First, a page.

As the economy continues to reopen and the days of at-home stock dominance are left behind (for now), we ask if Netflix stock is still a good investment?
It’s one of the most talked-about companies on the planet, it’s become a verb, and it brought us ‘Tiger King’ amid a dreadful pandemic; but is that all Netflix (NASDAQ: NFLX) has to offer? Before the economy recently reopened, there was a time when at-home stocks looked likely to rule the stock market for years to come; the Netflix’s, Activision Blizzards (NASDAQ: ATVI), Pelotons (NASDAQ: PTON), and Zooms (NASDAQ: ZM).
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However, issues were brought up at Netflix’s Q1 earnings call way back in April that suggested this could be as good as it gets for the streaming giant. With that in mind, is Netflix stock a buy right now?
The bull case for Netflix
1. Business is boomin’
In case you haven’t noticed, everyone is streaming right now. Disney+ (NYSE: DIS) has more than 50 million subscribers, brand-agnostic Roku (NASDAQ: ROKU) is riding the wave, Apple (NASDAQ: AAPL) has hinted at success with Apple TV+. Netflix beats out all the rest with 183 million subscribers, having added 16 million more in Q1 alone — double Wall Street estimates. Netflix also revealed revenue growth to $5.77 billion, proving that its subscription model is still cashing checks month after month. Though the U.S. market is becoming saturated, there is still a whole wide world out there with 4.6 billion internet users, and with the video-streaming market expected to grow at a CAGR of 18.3% between 2019 and 2026, there is a lot of business still to be had.
2. First mover advantage
Never discount the importance of being the first on the scene. It’s worked for Coca-Cola (NYSE: KO), eBay (NASDAQ: EBAY), Kellogg (NYSE: K), and of course, Netflix. By becoming the first name in streaming Netflix achieved immediate brand-recognition, learned the ins and outs of the industry without the threat of competition, and made itself a necessity in people’s lives even when competition did arrive. All this has helped Netflix’s stock grow roughly 35,000% (when taking stock splits into account) since it went public in 2002, and will help it remain dominant. Even Disney+, Netflix’s biggest threat, does not appear to be stealing market share, though it’s early days yet.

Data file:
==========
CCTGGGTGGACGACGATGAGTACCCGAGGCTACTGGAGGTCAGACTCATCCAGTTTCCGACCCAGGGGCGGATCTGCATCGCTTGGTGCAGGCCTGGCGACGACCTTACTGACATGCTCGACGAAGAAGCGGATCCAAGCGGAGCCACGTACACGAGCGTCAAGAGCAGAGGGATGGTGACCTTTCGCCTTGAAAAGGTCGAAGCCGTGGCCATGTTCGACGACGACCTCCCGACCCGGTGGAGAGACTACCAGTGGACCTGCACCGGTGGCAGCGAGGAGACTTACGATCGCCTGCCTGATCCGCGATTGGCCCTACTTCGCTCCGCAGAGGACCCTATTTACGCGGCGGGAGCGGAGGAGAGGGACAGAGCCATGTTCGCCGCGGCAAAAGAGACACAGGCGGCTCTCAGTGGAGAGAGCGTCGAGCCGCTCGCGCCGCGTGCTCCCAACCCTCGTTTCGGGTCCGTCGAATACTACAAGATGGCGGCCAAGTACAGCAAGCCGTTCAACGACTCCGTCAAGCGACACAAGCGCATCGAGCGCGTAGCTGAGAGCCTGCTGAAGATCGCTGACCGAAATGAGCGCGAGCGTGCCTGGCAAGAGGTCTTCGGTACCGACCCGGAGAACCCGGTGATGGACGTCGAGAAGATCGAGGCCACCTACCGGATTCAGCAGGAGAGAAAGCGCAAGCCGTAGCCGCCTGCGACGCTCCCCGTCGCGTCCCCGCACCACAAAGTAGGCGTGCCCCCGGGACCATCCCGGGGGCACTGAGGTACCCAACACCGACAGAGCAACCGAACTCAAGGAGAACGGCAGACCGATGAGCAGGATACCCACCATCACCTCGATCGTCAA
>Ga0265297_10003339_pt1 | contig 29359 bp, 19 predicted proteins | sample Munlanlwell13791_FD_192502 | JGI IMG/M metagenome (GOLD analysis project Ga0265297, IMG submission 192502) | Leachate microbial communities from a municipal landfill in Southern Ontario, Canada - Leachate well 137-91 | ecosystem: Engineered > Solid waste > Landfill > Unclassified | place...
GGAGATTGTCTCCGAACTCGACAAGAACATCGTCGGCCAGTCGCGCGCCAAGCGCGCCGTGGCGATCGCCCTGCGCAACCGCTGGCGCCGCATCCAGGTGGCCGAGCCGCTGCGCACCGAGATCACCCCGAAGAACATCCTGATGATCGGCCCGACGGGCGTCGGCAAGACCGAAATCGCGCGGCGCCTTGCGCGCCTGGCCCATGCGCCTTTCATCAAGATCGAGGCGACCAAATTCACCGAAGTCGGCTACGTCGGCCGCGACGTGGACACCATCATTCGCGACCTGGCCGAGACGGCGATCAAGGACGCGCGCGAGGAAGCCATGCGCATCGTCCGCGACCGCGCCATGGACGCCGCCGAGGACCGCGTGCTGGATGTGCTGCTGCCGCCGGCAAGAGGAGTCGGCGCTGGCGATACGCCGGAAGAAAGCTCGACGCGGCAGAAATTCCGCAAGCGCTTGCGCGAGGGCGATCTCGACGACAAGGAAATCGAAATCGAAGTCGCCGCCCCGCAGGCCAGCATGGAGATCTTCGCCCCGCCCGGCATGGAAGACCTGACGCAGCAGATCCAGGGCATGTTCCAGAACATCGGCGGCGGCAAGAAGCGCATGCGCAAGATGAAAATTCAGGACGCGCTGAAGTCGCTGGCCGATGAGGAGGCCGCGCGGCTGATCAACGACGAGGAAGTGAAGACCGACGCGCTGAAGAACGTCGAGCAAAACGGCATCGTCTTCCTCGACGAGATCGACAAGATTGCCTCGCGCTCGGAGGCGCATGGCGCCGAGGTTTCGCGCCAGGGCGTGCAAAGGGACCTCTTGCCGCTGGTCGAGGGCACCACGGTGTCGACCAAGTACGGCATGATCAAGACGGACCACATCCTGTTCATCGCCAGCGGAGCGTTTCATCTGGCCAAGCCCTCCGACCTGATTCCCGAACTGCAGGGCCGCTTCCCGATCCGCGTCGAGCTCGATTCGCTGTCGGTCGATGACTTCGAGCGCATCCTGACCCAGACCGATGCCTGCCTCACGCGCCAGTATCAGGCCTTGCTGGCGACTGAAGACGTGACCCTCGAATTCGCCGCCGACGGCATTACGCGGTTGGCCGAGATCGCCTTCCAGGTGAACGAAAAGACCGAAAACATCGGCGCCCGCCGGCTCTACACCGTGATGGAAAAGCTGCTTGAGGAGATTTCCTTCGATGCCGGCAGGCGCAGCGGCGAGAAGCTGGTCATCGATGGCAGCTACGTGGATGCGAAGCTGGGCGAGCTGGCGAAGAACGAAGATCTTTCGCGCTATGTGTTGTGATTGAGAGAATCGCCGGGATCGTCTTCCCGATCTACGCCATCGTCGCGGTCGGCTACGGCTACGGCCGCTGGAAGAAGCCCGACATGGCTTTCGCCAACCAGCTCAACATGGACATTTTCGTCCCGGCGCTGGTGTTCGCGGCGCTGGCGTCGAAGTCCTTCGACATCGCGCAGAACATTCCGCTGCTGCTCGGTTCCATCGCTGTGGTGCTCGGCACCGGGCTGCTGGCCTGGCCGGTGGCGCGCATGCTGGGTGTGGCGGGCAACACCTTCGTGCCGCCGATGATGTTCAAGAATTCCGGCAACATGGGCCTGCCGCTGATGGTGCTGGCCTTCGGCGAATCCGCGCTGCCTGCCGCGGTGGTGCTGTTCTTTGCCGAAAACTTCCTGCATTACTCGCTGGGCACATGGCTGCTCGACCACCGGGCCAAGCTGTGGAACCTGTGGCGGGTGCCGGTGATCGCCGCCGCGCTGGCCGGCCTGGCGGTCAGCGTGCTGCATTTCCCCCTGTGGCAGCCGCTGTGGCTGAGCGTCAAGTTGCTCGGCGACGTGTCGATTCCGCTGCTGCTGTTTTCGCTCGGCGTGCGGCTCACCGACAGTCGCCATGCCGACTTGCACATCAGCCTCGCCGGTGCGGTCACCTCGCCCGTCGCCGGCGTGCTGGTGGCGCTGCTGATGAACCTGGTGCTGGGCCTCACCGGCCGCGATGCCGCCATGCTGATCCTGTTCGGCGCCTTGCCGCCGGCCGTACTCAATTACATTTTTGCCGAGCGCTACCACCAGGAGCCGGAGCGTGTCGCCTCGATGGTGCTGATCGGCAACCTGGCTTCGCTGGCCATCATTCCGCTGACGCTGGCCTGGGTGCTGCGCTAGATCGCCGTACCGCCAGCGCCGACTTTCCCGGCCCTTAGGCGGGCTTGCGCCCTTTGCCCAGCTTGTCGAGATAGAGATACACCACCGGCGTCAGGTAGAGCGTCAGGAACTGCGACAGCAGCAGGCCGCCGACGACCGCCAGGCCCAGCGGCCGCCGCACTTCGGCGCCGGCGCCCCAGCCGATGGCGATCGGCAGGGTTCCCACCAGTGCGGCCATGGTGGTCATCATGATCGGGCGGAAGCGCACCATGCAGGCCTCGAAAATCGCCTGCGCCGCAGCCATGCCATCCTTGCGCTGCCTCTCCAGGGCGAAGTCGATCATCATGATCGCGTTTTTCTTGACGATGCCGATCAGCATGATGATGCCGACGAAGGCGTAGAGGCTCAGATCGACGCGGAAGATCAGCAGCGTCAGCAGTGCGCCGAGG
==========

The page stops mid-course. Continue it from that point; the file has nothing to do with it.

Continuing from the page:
3. Revenue growth opportunities
Netflix actually has a budding podcast business — which is a budding industry in itself. Although Spotify (NASDAQ: SPOT) is gaining a stranglehold over the podcast industry, that has been down to a lack of competition rather than an economic moat on its part. Netflix could easily pour more efforts into podcasts to compete here, especially with some analysts putting the industry’s value at nearly $1 billion by next year, double what it was in 2018. Elsewhere, we have seen how much money companies like Roku make from advertising — $742 million in 2019 — and it is possible that Netflix could go down this route in the future as it continues to become an indispensable commodity in our lives.
The bear case for Netflix
1. Growing competition
Ok, so this might contradict my previous point, but there is no ignoring the increasing amounts of competitors in the streaming space. While Disney appears to be the biggest threat right now, Apple, Amazon, Comcast (NYSE: CMSCA), and more could easily up their game in the future and begin to truly chip away at Netflix’s market share. I personally don’t see this happening any time soon, but the possibilities are always there.
2. “As good as it gets”
CEO Reed Hastings touched on this at Netflix’s most recent earnings call in that the company could see a slump once this pandemic ends, with many analysts suggesting that this is as good as it gets. Hastings admitted that he couldn’t give an accurate estimate on how many subscribers Netflix would add in 2020 because it could wholly depend on the severity of the pandemic. It could be a risk, especially if consumers decide that Netflix is a commodity that they can no longer afford in an economic downturn.
So, should I buy Netflix stock?
I am a shareholder in Netflix, Disney, and Apple and believe that it is well worth investing in as the dominant force in streaming. Though the company does hold a sizable $14 billion debt, it recently tapped nearly $1 billion in a new debt offering, showing it has easy access to capital. Netflix still has a lot of growth ahead of it, and with its ever-growing bank of award-winning content that could see it match Disney’s own portfolio in years to come.
As of April 2020, Netflix has roughly 183 million subscribers.
Netflix does not currently pay a dividend.
Netflix’s original 2002 IPO price was $15 per share.
MyWallSt operates a full disclosure policy. MyWallSt staff currently hold long positions in companies mentioned above. Read our full disclosure policy here.